Congressional leaders in both parties are considering combining the stalled student loan rates bill with a massive highway bill before the end of the week, according to several sources in both parties.
It’s a way to kill two birds with one stone – Congress needs to extend the highway bill and keep student loan rates from doubling this week before breaking for a week-long July 4 recess.
In recent days, there’s been new optimism on passing a highway compromise. Aides in both parties say the odds are slightly better than 50-50. Senate Majority Leader Harry Reid (D-Nev.) echoed that sentiment on the Senate floor Tuesday morning.
“I think chances today are better than 50-50 that we can get a bill done,” Reid said on the Senate floor. “But we’re still looking at Speaker [John] Boehner to help us get that over the finish line. So we will see what happens on that.”
After Boehner and Reid sat down last week with and instructed the top conference committee negotiators on the transportation bill and told them to “get it done,” Sen. Barbara Boxer (D-Calif.) and Rep. John Mica (R-Fla.) and their staffs have been in intense negotiations in order to avoid a tenth-straight extension to highway policy. Boxer and Mica have cited steady progress on finding a middle ground between the Senate’s comprehensive two-year bill and the measures included in a less extensive House bill , but both lawmakers and aides have been tight-lipped on details.
Republicans want to overhaul to the way the federal government funds roads, and some GOP aides say they might be willing to compromise on the Keystone XL pipeline if there’s significant movement on transportation policy.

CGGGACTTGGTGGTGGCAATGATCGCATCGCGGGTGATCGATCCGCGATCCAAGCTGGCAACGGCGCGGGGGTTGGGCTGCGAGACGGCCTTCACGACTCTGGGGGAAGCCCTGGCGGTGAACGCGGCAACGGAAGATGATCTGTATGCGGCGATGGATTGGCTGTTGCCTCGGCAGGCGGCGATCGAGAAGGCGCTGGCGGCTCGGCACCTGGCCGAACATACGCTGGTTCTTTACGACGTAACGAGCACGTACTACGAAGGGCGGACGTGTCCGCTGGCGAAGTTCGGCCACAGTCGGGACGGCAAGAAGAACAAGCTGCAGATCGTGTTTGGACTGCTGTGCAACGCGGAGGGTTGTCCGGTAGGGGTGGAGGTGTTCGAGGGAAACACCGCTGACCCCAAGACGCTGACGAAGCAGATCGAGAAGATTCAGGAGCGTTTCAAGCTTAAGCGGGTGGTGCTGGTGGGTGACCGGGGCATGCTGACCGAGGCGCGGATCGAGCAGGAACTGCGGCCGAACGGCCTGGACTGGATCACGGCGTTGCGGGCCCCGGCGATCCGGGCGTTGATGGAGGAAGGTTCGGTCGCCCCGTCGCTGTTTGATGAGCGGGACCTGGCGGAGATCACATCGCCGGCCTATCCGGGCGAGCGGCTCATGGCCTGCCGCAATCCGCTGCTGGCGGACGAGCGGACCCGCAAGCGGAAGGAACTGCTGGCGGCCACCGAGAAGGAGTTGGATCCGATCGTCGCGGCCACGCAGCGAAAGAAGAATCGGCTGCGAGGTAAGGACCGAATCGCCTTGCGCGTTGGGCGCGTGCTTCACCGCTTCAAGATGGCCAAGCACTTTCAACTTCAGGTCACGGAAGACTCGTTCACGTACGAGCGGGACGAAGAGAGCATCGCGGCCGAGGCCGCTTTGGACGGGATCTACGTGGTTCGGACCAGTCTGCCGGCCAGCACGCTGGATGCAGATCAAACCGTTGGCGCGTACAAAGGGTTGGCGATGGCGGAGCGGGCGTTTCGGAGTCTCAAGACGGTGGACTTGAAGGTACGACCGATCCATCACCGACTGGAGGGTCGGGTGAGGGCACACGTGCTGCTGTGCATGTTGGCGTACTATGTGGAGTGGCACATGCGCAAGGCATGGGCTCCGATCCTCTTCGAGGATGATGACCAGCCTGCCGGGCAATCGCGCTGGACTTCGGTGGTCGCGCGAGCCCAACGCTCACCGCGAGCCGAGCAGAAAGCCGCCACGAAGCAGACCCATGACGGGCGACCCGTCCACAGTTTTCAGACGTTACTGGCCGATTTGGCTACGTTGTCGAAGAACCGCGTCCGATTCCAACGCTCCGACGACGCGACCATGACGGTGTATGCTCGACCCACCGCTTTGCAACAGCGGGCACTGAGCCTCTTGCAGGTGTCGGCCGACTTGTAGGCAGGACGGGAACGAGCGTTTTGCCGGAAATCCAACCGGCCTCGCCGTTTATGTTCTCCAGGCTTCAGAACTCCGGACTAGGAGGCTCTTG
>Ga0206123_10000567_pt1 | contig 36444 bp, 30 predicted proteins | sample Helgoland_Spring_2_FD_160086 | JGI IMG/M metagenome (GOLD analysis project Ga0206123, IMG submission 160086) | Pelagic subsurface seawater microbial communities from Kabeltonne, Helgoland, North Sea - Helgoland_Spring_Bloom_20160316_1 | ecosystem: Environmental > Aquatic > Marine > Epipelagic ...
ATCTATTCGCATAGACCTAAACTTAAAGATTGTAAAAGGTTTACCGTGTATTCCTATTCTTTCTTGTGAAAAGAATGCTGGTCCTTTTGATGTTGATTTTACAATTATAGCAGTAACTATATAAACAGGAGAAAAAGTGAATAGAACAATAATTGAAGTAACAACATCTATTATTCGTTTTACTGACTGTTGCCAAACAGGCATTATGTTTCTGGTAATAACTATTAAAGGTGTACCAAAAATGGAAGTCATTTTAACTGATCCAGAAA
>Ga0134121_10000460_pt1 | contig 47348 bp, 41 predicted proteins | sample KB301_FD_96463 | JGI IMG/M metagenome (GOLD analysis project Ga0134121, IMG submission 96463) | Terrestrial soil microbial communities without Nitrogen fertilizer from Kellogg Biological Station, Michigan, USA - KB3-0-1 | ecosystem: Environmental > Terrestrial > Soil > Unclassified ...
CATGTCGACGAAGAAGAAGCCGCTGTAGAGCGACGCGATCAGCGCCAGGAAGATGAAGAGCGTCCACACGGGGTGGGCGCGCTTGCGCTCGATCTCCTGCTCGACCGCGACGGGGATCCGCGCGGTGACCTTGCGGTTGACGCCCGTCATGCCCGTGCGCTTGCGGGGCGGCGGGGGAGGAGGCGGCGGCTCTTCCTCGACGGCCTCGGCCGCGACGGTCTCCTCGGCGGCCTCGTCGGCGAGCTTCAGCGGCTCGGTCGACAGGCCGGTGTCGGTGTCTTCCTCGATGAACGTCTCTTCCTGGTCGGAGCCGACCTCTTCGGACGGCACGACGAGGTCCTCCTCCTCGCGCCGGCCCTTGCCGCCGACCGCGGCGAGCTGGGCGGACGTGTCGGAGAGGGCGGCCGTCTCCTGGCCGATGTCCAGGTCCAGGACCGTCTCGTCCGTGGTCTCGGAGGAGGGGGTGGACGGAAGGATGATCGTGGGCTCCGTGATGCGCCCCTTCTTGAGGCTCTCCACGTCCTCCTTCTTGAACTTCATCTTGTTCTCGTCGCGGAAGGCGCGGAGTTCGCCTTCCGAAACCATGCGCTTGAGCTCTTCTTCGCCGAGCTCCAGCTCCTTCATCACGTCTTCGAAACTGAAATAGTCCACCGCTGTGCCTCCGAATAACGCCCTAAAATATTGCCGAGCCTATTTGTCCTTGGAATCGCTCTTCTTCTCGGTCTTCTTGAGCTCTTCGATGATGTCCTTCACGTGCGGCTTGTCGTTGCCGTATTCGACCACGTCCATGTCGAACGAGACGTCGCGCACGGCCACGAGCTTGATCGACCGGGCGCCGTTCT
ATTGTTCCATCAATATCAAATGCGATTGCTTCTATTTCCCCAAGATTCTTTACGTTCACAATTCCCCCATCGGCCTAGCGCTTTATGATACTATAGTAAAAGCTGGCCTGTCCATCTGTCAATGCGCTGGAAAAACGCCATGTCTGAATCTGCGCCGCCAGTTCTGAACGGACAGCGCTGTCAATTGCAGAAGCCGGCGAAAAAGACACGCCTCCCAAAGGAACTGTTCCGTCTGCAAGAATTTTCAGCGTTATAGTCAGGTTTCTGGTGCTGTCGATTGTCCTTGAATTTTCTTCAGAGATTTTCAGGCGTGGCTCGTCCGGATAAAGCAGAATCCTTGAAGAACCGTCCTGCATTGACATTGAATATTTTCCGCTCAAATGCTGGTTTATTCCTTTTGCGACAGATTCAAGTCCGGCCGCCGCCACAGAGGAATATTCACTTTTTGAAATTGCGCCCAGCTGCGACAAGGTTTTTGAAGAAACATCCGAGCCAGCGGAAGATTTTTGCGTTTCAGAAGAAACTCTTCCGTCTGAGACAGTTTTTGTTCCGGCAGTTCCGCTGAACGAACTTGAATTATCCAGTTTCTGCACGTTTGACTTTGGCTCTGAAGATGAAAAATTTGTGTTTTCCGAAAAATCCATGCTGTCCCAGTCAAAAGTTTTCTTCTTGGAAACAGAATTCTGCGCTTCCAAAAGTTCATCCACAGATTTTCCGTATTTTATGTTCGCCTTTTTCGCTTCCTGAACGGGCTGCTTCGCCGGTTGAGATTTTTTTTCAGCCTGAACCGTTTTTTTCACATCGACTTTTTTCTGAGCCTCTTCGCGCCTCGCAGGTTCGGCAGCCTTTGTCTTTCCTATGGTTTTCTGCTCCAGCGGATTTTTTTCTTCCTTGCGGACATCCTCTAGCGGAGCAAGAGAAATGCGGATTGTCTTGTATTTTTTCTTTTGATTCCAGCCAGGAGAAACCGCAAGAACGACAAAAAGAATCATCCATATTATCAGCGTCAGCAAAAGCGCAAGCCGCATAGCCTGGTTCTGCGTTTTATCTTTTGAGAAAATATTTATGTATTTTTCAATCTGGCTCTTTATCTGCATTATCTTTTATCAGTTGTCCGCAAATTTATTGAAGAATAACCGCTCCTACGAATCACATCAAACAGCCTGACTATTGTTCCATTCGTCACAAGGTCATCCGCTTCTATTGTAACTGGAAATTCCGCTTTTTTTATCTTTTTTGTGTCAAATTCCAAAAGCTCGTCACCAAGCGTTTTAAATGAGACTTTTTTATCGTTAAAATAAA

Boxer said the transportation bill is on the “half-yard line” and Sen. Jim Inhofe (R-Okla.), another key negotiator, said he thinks he “can see the light at the end of this tunnel” of the negotiations that have dragged out for nearly two months.
One of the main proposals for paying for both the highway bill and the student loan rate extension is so-called pension smoothing – a $9.4 billion provision designed to stabilize interest rates and pension plan contributions.
Both sides would like to see a highway extension that covers more than six months, but the length of an extension is still unclear. A decision will have to be made Tuesday or early Wednesday about how to proceed.
If a deal is struck on the highway bill, it could first be passed by the House and sent to the Senate, which would add student loans and send it back to House for final approval, aides said.